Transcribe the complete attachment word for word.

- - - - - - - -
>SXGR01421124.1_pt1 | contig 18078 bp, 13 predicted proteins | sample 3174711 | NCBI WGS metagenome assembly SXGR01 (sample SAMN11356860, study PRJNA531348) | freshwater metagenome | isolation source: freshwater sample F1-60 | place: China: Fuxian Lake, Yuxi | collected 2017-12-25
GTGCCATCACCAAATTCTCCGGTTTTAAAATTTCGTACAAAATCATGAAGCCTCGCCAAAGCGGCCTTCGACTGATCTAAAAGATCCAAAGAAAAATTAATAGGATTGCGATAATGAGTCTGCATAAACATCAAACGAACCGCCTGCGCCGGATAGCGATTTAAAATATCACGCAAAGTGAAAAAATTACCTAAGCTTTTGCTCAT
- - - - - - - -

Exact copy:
>SXGR01421124.1_pt1 | contig 18078 bp, 13 predicted proteins | sample 3174711 | NCBI WGS metagenome assembly SXGR01 (sample SAMN11356860, study PRJNA531348) | freshwater metagenome | isolation source: freshwater sample F1-60 | place: China: Fuxian Lake, Yuxi | collected 2017-12-25
GTGCCATCACCAAATTCTCCGGTTTTAAAATTTCGTACAAAATCATGAAGCCTCGCCAAAGCGGCCTTCGACTGATCTAAAAGATCCAAAGAAAAATTAATAGGATTGCGATAATGAGTCTGCATAAACATCAAACGAACCGCCTGCGCCGGATAGCGATTTAAAATATCACGCAAAGTGAAAAAATTACCTAAGCTTTTGCTCAT